Before we embarked on this project we were not sure how well the oral history approach work. Would youth even want to talk with us? Would they be able to reflect on their experiences and share candidly? Would their personal experiences be too painful to dredge up? Some who worked with at-risk youth advised us that we might be disappointed in the results: The higher-risk youth we planned to speak with were likely to skip over, cover up or even lie about critical events leading to their school problems. They might not have the ability or interest in engaging in a lengthy interview. Therefore, we shouldn’t expect to really learn very much about the dropout process directly from them.
Yet others serving this population were more encouraging, enthusiastic, even, about a project on “dropouts” that would tap youth voice. Previous research on dropping out had been largely quantitative, based on survey data and student records. From this data we knew a lot about the correlates of dropping out (what characteristics make a student more at-risk for dropping out), but very little about the actual dropping out process and the causal connections driving that process. One of the main ways we felt we could fill in this knowledge gap was by systematically gathering, analyzing and interpreting the narratives of those who are at the center of the process—the youth themselves.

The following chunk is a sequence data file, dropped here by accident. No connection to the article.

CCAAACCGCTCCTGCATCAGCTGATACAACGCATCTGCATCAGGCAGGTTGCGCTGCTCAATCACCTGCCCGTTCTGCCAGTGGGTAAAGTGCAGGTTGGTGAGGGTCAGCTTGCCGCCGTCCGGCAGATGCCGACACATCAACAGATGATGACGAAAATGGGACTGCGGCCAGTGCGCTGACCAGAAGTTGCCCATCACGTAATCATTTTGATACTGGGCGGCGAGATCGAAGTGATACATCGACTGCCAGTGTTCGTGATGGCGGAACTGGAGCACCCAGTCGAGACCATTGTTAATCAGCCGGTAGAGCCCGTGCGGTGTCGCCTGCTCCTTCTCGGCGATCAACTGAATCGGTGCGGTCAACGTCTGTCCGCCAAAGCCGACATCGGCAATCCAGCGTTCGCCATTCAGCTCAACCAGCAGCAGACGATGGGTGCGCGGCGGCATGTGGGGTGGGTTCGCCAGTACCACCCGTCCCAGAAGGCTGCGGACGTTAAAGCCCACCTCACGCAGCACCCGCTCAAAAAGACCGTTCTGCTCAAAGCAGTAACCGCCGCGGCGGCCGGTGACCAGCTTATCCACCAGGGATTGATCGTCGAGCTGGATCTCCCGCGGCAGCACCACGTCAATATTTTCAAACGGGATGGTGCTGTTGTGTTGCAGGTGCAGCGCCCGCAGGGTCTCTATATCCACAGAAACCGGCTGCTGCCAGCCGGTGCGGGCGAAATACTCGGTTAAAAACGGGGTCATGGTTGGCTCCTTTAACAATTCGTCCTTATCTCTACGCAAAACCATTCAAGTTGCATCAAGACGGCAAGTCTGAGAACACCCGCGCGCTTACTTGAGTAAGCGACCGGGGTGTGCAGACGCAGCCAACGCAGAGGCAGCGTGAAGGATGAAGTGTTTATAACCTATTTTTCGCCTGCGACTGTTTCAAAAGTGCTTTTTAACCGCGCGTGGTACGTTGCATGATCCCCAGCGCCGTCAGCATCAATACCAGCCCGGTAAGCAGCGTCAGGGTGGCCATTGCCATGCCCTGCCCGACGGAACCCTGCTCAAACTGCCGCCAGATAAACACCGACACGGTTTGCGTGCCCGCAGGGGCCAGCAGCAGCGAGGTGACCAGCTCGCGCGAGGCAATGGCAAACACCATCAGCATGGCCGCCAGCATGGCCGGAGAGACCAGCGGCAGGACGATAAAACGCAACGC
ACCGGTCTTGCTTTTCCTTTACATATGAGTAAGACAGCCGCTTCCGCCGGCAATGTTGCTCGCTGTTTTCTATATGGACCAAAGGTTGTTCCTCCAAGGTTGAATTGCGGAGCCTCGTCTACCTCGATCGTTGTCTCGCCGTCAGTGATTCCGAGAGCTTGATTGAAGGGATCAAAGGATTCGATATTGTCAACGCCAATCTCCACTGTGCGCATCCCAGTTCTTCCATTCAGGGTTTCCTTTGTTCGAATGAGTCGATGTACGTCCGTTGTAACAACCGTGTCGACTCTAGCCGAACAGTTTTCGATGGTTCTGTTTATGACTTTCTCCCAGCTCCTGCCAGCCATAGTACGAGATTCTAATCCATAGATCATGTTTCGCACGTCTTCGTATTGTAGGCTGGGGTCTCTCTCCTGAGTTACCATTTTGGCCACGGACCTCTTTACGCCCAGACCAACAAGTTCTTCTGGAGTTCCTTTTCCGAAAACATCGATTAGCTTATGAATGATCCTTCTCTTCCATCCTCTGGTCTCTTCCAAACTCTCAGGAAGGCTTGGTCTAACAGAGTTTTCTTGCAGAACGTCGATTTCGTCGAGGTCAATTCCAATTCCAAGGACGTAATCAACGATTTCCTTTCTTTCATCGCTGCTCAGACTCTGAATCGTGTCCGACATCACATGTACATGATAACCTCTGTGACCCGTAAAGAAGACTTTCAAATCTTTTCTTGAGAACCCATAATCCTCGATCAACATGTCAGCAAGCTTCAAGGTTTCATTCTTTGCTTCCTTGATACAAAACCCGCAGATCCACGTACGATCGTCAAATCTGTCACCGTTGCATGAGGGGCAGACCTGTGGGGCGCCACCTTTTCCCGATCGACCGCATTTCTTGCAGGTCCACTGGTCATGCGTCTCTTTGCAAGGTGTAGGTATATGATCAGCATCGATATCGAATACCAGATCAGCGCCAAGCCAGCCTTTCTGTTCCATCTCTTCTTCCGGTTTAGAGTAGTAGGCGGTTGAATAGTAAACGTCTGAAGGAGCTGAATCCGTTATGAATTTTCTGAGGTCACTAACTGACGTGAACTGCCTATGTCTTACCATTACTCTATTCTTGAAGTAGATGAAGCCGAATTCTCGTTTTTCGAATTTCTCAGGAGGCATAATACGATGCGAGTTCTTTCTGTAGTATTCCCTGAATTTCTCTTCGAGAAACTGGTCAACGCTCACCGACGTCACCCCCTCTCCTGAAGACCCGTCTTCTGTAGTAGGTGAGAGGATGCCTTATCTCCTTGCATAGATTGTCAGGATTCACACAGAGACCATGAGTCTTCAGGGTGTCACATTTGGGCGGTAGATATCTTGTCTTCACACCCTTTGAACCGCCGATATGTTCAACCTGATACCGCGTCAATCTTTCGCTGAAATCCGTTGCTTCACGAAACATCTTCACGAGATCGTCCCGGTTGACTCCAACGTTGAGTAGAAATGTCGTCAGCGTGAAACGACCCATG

As it turned out, we needn’t have worried about the youths’ commitment to being authentic participants in this research endeavor. Almost all the youth we spoke with in our first round of interviews (and subsequently in our second round, as well) were motivated, even eager in many cases, to share their stories with us. (The average interview time was close to 50 minutes.) Of course, the youths’ version reflected their perceptions, which might not mesh with how the adults in their lives would see things. But their stories were remarkable in their candor, detail and poignancy. For example, a student described the pain of transferring to a new school and her inability to adjust socially and academically:
The beginning of the school year and throughout December was horrible. I hated middle school…I would call my mom [from school] and be like, “Can you come for me?” And at lunch I hated it. Like I would stay by myself, and I don’t know. It was kinda sad.